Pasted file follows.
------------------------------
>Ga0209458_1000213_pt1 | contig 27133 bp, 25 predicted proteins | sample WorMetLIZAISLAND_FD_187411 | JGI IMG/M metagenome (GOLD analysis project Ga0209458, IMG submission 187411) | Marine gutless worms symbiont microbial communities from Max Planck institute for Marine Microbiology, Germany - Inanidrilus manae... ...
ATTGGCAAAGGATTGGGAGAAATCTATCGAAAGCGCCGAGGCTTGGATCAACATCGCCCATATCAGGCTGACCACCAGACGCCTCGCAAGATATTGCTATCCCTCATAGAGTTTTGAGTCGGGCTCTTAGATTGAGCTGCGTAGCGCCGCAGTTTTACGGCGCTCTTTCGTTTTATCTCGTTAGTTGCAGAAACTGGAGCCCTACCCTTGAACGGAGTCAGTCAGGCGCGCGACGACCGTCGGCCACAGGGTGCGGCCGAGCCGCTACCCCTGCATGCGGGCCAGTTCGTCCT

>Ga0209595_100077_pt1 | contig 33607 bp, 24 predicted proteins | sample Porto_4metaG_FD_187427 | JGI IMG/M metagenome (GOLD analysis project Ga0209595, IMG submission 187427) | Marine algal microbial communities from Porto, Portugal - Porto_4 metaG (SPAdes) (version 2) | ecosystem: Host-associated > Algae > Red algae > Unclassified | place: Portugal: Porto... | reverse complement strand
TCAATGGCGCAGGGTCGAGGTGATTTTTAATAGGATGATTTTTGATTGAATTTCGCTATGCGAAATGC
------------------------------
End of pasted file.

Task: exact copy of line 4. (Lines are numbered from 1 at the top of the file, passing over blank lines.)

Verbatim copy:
TCAATGGCGCAGGGTCGAGGTGATTTTTAATAGGATGATTTTTGATTGAATTTCGCTATGCGAAATGC